the CU had to lend support to the Headquarters in policy development and implementa-
tion, project analyses, coordination with external groups and exploration of new research

Up to this time, all researchers were assigned crop coordinating responsibilities.
Upon appointment as head of the CU, the new head was relieved of these responsibilities
to allow him more time to concentrate on initial CU coordinating duties.

The FSR core group comprising the CU was made up mostly of expatriates.
The professionals divided work mainly along disciplinary lines. However, strong interdisci-
plinary interactions characterized working relations. All researchers were expected to
conduct field work themselves. The CU made a conscious decision that everyone in the
unit would get hands-on experience while learning to set out farm trials. The CU was also
expected to integrate the Comayagua station into their research plans. Thus, a replicate
of each trial was included on-station from the beginning.
The work schedule of the CU researchers included periodic visits to the
different regions to give technical assistance to regional PNIA staff. While this worked
after a fashion, certain regions were much more open to interaction and exchange of ideas
than were others.
While regional and commodity responsibilities were evolving, additional duties
for the CU members were those of traditional disciplinary expertise. For example, in
addition to his responsibility for Regions 5 and 6 and beans, the entomologist had national
responsibility for entomology. Thus, most CU researchers had responsibilities for regions,
commodities and disciplines. It soon became apparent that this arrangement spread
expertise too thin and required too much time, but a satisfactory solution to this dilemma
was never attained.
Integration of Other Researchers Into the CU
The CU sought to prepare young Honduran agronomists to undertake FSR. The
CU evolved from a small core group in 1977 (made up of a plant breeder, entomologist,
economist, and two agronomists) to a unit composed of several discipline specialists, an
in-service training group, an animal science research group and intermediate technology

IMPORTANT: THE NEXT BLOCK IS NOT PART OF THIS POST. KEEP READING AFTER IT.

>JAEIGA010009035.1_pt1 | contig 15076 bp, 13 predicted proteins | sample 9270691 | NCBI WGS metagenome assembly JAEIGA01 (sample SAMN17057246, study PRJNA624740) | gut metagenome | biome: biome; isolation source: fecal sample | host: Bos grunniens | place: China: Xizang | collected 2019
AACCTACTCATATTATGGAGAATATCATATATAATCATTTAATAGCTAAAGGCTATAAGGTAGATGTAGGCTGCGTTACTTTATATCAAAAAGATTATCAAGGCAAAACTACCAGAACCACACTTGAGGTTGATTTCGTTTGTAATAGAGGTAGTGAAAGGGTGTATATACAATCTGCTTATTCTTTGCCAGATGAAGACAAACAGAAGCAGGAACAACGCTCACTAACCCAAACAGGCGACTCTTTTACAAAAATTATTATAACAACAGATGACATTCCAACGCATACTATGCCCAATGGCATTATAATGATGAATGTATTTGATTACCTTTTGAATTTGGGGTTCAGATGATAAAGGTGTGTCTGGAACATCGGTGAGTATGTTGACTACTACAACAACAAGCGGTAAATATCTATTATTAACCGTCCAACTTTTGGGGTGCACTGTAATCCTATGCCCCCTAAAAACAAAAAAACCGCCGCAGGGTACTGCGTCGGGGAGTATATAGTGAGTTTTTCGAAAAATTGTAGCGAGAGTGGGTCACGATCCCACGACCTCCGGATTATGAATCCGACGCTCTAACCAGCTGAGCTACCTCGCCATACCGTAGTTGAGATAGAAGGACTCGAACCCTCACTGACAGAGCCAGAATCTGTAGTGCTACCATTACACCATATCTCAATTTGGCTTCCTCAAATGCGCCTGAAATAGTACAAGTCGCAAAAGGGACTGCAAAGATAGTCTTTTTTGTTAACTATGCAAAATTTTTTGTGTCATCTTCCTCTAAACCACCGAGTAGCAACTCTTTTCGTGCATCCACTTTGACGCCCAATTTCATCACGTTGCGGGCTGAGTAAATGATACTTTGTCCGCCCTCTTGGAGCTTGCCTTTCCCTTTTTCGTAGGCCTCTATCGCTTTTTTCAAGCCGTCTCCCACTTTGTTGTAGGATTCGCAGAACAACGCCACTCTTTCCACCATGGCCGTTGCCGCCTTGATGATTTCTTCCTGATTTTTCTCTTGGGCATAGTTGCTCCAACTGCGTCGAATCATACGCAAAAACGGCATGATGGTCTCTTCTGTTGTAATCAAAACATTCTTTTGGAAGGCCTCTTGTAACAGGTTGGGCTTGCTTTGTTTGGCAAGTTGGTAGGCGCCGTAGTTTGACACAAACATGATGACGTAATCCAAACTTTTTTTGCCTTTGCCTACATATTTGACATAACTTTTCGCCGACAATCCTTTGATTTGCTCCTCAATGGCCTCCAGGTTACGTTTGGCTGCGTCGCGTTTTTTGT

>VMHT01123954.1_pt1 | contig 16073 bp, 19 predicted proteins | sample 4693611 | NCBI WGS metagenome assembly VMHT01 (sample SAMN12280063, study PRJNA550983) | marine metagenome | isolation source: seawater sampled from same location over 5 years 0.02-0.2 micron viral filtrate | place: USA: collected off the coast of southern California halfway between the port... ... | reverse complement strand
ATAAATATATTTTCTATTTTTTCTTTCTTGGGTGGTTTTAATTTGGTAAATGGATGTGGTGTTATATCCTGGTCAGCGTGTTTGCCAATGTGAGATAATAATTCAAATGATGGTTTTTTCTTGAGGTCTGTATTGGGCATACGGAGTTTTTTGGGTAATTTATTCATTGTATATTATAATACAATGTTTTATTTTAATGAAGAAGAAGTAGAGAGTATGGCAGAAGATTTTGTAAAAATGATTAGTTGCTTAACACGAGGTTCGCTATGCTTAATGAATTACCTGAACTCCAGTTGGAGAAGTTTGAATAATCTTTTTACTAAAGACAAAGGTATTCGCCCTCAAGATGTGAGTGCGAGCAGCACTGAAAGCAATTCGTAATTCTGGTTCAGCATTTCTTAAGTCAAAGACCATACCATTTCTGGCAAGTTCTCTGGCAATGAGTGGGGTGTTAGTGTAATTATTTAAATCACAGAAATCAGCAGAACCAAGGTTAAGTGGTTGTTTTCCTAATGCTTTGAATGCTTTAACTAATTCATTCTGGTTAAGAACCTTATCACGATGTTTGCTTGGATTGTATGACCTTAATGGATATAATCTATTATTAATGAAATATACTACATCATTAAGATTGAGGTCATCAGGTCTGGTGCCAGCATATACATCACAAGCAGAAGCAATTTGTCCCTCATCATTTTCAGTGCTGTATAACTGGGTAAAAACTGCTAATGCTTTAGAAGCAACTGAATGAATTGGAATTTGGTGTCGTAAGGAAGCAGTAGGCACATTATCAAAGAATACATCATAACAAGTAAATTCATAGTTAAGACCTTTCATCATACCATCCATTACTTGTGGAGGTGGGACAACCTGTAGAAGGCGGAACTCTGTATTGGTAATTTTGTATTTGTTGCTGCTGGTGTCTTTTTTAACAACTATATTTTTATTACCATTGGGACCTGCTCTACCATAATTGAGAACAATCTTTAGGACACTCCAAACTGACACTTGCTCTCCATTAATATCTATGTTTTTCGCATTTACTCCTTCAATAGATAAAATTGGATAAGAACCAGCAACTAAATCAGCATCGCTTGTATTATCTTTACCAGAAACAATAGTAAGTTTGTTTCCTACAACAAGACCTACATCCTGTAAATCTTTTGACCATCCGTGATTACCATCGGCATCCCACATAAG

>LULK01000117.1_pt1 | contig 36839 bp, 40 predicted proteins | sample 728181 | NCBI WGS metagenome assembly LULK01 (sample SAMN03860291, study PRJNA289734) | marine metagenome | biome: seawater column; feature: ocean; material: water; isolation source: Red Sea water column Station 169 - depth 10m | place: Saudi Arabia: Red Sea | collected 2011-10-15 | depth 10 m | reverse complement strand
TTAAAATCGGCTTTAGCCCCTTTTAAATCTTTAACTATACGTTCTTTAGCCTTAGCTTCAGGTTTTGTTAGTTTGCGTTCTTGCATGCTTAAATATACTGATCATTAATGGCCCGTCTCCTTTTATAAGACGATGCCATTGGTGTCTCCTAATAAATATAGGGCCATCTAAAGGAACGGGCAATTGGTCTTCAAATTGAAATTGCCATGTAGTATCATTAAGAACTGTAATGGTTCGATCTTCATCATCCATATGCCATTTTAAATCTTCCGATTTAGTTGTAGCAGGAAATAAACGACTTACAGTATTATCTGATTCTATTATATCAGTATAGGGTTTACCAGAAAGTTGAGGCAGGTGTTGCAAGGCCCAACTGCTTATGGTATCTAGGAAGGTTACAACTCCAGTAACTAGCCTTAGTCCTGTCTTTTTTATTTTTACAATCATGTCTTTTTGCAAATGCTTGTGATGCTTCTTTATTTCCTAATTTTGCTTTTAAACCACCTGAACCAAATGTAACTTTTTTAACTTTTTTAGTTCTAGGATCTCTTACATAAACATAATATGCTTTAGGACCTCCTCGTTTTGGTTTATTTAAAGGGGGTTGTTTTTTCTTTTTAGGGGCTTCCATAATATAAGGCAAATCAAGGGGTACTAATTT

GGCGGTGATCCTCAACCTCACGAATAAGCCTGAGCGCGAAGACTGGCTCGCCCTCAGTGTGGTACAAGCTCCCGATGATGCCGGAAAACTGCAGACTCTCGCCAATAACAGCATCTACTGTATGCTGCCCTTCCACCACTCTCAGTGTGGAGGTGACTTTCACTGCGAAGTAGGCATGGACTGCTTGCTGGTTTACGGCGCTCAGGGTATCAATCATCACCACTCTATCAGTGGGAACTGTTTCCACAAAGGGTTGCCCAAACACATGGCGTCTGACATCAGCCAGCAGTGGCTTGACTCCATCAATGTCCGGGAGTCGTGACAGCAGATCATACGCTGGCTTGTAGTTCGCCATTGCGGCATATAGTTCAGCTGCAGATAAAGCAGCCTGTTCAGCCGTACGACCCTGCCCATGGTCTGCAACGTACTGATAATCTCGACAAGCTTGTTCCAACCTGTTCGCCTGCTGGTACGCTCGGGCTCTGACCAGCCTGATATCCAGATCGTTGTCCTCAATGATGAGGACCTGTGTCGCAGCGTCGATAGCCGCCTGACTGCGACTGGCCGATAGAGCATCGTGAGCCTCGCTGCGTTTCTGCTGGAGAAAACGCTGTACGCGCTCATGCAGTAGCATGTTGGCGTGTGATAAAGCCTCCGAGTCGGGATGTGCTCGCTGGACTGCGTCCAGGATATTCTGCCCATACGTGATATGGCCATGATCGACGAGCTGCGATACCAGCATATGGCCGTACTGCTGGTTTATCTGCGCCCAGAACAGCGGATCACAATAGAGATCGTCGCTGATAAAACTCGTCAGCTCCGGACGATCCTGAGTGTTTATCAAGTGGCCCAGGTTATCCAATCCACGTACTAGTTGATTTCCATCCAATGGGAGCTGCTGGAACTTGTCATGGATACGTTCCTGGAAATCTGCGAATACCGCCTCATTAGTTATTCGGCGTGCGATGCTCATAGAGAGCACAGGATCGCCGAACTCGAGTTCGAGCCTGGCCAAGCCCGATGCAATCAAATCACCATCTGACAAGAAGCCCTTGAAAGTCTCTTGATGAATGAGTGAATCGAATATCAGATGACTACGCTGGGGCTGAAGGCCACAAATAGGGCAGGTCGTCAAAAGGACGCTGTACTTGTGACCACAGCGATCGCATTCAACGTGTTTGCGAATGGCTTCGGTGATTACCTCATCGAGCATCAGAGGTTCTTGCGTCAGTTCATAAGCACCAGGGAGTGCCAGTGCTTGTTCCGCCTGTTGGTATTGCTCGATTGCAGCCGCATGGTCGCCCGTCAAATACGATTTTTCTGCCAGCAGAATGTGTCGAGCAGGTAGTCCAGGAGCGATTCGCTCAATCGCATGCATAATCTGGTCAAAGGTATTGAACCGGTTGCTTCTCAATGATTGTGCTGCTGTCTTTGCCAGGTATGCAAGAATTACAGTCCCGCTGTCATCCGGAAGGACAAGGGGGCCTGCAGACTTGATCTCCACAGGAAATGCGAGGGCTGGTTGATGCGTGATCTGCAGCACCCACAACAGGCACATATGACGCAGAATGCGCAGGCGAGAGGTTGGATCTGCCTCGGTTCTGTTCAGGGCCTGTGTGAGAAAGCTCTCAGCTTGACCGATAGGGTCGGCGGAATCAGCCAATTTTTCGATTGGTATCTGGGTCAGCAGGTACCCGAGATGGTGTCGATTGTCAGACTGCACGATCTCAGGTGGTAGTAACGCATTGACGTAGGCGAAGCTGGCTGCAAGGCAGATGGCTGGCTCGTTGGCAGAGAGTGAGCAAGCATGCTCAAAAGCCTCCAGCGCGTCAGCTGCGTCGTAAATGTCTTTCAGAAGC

project staff by 1979. Expatriates assigned to PNIA under different institutional
arrangements were incorporated into the CU. This mechanism integrated personnel from
various externally funded projects into a central support group. The integration of
expatriates working under some international contracts encountered some interinstitu-
tional friction. Usually when this occurred, these institutions had preconceived roles for
their professionals. Integration within PNIA required compromises that were at least
partially acceptable to PNIA leadership.
Crystallization of CU Research Priorities
After one year of field implementation, the CU met and decided on the
following research priorities:
(1) Assistance to, and presence in, the regions
To provide this assistance most efficiently, Regions 2, 4, 5 and 6 were given
priority. Reduced emphasis was given Regions 1, 3 and 7.

(2) Verification of technology (of PROMYFSA)
At this time, PROMYF (the Corn and Bean Project) was incorporated into the
Ministry under the DGOA (General Directorate of Agricultural Operations). PNIA,
and subsequently the CU, was assigned to provide technical assistance to
PROMYFSA technology verification units.l
(3) Training
This phase of FSR retained its high priority.
(4) Documentation of FSR Methodology
This was one phase of FSR which was never satisfactorily completed.2

History of the CU
Frequent group meetings characterized the operation of the CU during 1978.
Monday meetings in Tegucigalpa gave way to Friday meetings in Comayagua. All CU
researchers were expected to attend such weekly planning meetings, unless busy with field
trials. Travel and work plans for the following week were discussed, as was distribution of
work vehicles. In addition to administrative matters, these meetings provided an open
forum for discussion of FSR methodology, planning of seasonal work loads and trials, and
reflection on, and analysis of, the general direction of the FSR focus. Also, discussions
involved relations between PNIA and other programs, such as extension, human resources,